Olympia, WA - Mosquitoes collected near Mesa in Franklin County tested positive for West Nile virus on Wednesday — the first sign of the year that the virus is present in Washington. The state began monitoring and testing mosquitoes and dead birds around the state in June.
Although last year three Washington counties (Franklin, Grant, and Yakima) had mosquitoes that carried West Nile virus, no people in Washington are known to have become ill. Yet it’s important that people are aware that the virus is here and can cause very serious illness.
Avoiding mosquito bites can prevent infection. The best strategy to avoid bites is to use bug repellant and wear long pants, long sleeves, and a hat outdoors when mosquitoes are active. Get rid of standing water that collects around your home. Dump water in wading pools, tires, or old flower pots. Change water in pet dishes and bird baths at least twice a week. Make sure window and door screens can keep mosquitoes from getting in.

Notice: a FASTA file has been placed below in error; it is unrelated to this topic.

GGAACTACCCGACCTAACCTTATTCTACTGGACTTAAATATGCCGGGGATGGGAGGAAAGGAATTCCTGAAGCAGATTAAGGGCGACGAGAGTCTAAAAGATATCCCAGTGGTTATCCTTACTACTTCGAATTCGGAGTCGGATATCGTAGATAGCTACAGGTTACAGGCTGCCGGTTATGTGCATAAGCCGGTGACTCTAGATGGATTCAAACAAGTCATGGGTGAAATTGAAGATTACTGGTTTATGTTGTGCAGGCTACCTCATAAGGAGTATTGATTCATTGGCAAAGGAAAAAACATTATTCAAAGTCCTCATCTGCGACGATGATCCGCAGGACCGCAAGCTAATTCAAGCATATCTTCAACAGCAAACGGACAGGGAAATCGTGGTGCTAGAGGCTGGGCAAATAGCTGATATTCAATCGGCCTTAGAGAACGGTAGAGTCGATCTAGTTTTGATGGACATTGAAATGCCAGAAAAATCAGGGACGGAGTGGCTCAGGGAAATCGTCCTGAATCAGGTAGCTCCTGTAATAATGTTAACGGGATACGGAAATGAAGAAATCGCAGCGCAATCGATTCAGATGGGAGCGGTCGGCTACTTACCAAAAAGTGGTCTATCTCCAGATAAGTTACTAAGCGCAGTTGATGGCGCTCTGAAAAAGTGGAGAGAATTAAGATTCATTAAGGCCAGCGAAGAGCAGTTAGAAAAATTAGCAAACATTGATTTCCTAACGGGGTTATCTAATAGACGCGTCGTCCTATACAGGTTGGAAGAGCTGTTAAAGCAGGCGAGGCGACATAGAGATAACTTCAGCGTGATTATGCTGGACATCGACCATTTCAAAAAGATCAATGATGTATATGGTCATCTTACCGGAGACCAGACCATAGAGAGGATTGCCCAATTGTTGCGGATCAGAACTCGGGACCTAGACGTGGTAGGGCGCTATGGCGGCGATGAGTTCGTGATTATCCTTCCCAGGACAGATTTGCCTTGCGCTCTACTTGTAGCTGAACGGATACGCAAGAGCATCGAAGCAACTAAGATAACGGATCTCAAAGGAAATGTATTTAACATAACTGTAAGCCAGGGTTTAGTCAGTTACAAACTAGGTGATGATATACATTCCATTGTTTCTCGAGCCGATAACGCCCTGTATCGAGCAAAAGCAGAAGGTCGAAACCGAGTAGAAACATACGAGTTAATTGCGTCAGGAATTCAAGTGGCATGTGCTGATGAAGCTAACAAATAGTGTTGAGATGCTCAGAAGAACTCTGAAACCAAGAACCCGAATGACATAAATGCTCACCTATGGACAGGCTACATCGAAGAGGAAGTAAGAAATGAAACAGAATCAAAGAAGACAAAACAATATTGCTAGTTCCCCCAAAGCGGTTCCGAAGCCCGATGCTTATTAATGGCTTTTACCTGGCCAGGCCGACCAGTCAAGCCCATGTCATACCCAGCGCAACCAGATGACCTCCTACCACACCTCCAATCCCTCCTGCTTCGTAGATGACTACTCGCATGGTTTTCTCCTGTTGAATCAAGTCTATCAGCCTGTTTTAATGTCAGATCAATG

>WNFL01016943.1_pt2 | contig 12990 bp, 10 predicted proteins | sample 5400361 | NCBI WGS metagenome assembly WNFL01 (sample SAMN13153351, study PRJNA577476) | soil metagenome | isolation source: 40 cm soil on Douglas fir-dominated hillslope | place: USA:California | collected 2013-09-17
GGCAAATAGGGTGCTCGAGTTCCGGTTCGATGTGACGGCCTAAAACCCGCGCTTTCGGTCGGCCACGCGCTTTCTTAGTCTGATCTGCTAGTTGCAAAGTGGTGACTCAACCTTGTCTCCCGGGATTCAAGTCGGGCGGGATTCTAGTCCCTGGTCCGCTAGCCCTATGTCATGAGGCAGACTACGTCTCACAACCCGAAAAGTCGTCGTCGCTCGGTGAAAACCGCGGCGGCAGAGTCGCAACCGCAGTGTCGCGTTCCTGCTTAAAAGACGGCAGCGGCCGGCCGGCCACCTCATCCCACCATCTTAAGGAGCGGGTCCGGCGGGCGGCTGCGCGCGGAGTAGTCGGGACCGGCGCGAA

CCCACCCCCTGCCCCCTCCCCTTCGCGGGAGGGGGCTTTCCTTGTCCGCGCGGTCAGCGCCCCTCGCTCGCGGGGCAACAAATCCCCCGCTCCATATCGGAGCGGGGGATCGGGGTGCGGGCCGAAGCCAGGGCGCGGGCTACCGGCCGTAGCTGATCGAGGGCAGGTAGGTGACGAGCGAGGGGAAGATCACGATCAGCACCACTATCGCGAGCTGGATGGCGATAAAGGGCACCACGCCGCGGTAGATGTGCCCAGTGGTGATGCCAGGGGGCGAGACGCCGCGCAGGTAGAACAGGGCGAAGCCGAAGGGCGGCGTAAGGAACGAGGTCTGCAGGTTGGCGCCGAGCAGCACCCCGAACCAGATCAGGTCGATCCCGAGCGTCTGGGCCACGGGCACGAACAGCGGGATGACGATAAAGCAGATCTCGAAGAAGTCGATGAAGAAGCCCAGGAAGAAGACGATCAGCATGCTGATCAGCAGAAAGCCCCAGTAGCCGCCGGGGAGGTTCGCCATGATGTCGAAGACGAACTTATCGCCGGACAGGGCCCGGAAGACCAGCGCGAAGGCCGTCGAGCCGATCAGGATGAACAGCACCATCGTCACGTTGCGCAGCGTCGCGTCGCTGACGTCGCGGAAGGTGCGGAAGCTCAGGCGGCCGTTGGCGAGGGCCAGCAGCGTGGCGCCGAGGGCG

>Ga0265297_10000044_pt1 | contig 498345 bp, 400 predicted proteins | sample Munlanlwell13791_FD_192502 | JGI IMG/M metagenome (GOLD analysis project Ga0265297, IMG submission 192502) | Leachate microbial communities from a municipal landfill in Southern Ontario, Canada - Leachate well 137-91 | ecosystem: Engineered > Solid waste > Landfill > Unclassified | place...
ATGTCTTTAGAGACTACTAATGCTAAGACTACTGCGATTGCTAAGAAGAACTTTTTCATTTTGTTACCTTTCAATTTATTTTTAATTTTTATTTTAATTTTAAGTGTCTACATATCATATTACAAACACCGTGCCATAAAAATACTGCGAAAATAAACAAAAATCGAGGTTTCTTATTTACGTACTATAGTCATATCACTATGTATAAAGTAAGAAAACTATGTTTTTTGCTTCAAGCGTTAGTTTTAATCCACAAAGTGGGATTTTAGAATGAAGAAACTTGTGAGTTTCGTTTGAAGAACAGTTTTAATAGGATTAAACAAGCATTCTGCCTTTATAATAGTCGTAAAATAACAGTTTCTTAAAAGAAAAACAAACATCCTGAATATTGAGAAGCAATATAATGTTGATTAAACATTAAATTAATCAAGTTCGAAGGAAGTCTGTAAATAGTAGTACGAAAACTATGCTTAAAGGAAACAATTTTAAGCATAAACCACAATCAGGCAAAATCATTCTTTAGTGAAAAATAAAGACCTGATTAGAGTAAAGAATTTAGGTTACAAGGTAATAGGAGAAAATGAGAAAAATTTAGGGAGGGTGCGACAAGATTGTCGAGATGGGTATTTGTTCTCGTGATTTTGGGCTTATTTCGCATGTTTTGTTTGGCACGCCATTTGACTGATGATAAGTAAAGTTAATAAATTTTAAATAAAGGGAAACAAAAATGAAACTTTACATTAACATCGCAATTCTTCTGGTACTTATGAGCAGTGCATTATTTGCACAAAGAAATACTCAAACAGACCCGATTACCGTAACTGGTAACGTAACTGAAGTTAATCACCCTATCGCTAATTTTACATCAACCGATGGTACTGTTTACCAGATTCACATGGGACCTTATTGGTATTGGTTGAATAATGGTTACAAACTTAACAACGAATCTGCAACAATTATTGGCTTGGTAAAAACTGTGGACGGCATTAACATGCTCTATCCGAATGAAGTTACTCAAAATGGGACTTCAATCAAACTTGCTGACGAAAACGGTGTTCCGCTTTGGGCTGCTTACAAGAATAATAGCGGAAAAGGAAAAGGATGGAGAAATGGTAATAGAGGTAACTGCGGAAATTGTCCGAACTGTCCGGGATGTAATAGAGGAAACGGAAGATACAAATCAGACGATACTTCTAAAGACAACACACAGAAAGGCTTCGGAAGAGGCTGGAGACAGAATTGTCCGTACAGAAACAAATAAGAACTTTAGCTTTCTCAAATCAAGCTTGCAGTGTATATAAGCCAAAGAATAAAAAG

Most people bitten by a mosquito carrying the virus won’t become ill. Some may have mild symptoms including headache and fever that go away without treatment. For about one in every 150 people who are infected, the illness can be severe, even deadly.
Severe disease can include meningitis or encephalitis and some neurological effects of the disease may be permanent. People over 50 and those with weak immune systems are at higher risk for serious illness.
Updated West Nile virus information is available online. People are encouraged to report dead birds, which can signal that the virus is in the area. The Department of Health website (www.doh.wa.gov) is your source for a healthy dose of information. Also, find us on Facebook and follow us on Twitter.